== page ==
Code: Select all
` .     .     abc   | abc   abc   .     | .     .     .      .     .     abc   | d     abc   .     | .     .     .     -------------------+-------------------+------------------- .     .     .     | abc   abc   .     | .     .     .     `

If you use two similar operations to wipe out the c's in the middle row...
Code: Select all
` .     .     abc   | abc   abc   .     | .     .     .      .     .     ab    | d     ab    .     | .     .     .     -------------------+-------------------+------------------- .     .     .     | abc   abc   .     | .     .     .     `

...and column, you end up with this familiar MUG/BUG/Uniqueness Deadly Pattern
Code: Select all
` .     .     ab    | ab    c     .     | .     .     .      .     .     ab    | d     ab    .     | .     .     .     -------------------+-------------------+------------------- .     .     .     | ab    ab    .     | .     .     .     `

This shows a reduction of a MUG to a BUG...I'm wondering if there is an obvious reverse operation here...one that will grow a BUG into a MUG.
Myth Jellies

Posts: 593
Joined: 19 September 2005

Myth Jellies wrote:
vidarino wrote:I'm trying to add some BUG-Lite and MUG functionality to my solver, by the way. Would anyone be in possession of some puzzles that contain interesting patterns?

Unfortunately, I don't have a puzzle database. You can pick up a couple interesting ones from the various BUG and BUG Lite threads, though

Yep, thanks, I scraped a few examples from there, but I had more luck just going through my whole collection of random home-made ones.

Anyway, I'm still - like you, it seems - battling with the concept of defining a good, generic detection algorithm for these patterns. In the mean time, I have resorted to adding a few hard-coded patterns (such as the 2x3 and 3x2 deadly "sextuples"), coupled with a generic function on how to treat them when they're found (i.e. analogous to the different types of Unique Rectangle; single extra candidate = fix it, multiple occurrances of single extra number = elim from cells that see all extras, etc.)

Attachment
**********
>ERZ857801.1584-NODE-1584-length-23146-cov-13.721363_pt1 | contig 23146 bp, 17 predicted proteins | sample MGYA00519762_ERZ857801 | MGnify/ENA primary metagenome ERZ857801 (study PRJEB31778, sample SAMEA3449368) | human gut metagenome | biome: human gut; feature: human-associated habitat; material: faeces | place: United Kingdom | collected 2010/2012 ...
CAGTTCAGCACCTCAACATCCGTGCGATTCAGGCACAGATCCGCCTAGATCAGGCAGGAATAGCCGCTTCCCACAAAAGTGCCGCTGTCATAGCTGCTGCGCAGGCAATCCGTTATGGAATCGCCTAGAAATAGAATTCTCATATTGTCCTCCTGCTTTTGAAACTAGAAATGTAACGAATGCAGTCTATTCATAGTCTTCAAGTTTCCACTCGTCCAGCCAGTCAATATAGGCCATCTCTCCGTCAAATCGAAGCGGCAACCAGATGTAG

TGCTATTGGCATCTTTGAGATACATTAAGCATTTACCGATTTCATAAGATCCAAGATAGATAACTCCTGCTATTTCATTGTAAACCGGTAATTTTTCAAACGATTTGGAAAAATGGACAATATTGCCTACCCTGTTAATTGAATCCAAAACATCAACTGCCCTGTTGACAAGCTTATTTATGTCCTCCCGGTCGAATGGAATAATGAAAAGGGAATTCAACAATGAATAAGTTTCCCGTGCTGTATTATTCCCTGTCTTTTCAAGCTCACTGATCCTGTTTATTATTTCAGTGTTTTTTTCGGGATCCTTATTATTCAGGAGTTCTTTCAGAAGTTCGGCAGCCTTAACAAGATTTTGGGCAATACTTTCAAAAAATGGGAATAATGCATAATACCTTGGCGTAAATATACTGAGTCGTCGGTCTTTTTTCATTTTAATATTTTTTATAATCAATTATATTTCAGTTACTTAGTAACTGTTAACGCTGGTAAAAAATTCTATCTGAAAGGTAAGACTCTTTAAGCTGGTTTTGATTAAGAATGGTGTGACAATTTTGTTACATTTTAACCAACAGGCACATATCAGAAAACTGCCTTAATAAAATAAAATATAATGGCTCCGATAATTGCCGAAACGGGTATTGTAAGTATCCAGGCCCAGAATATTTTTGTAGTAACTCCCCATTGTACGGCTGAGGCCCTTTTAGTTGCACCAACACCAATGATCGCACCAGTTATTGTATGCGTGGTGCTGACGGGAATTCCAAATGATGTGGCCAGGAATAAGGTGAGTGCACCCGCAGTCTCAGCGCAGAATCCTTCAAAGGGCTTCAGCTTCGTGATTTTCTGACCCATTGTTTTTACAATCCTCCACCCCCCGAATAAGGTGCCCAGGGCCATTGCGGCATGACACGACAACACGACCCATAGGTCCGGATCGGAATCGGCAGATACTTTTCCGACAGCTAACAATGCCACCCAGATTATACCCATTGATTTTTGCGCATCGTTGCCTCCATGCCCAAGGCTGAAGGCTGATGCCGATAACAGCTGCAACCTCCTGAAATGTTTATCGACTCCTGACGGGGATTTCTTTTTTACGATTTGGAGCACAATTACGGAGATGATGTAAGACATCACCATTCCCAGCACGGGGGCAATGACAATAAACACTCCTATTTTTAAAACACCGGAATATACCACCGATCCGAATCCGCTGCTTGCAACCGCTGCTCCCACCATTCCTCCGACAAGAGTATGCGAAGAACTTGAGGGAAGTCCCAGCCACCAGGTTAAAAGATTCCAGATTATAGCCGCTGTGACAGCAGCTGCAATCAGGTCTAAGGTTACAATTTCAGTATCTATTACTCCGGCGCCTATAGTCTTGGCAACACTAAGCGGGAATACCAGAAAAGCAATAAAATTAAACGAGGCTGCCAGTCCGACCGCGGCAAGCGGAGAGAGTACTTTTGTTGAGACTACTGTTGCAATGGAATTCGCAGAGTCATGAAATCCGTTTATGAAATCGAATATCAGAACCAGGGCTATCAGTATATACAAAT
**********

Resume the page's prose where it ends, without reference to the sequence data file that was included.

Even with this rather minor extension of Unique Rectangles, it's already picking up some interesting shortcuts:
Code: Select all
`      8      9      2 |      17     47      6 |       3      5     14     14      7      3 |     125     45     25 |       6      8      9   1456   1456    456 |       3      9      8 |      14      7      2----------------------+-----------------------+----------------------   1457   1458   4578 |      58      2      3 |       9      6    147  12567  12568   5678 |       4     58      9 |      15      3     17      3     45      9 |       6      1      7 |      45      2      8----------------------+-----------------------+----------------------      9      3     58 |    2578    578      1 |      27      4      6    267     26     67 |       9      3      4 |       8      1      5     45    458      1 |    2578      6     25 |      27      9      3`

There's a potentially deadly 3x2-pattern in R58C123 (candidates 267), where the extra candidates in row 5 (15, 158 and 58) form a quantum cell of 158, which in turn forms a naked triple together with R5C5 and R5C7, eliminating the 1 in R5C9, leaving a naked 7!

Certainly not something one sees every day, but nice to catch.

Vidar
vidarino

Posts: 295
Joined: 02 January 2006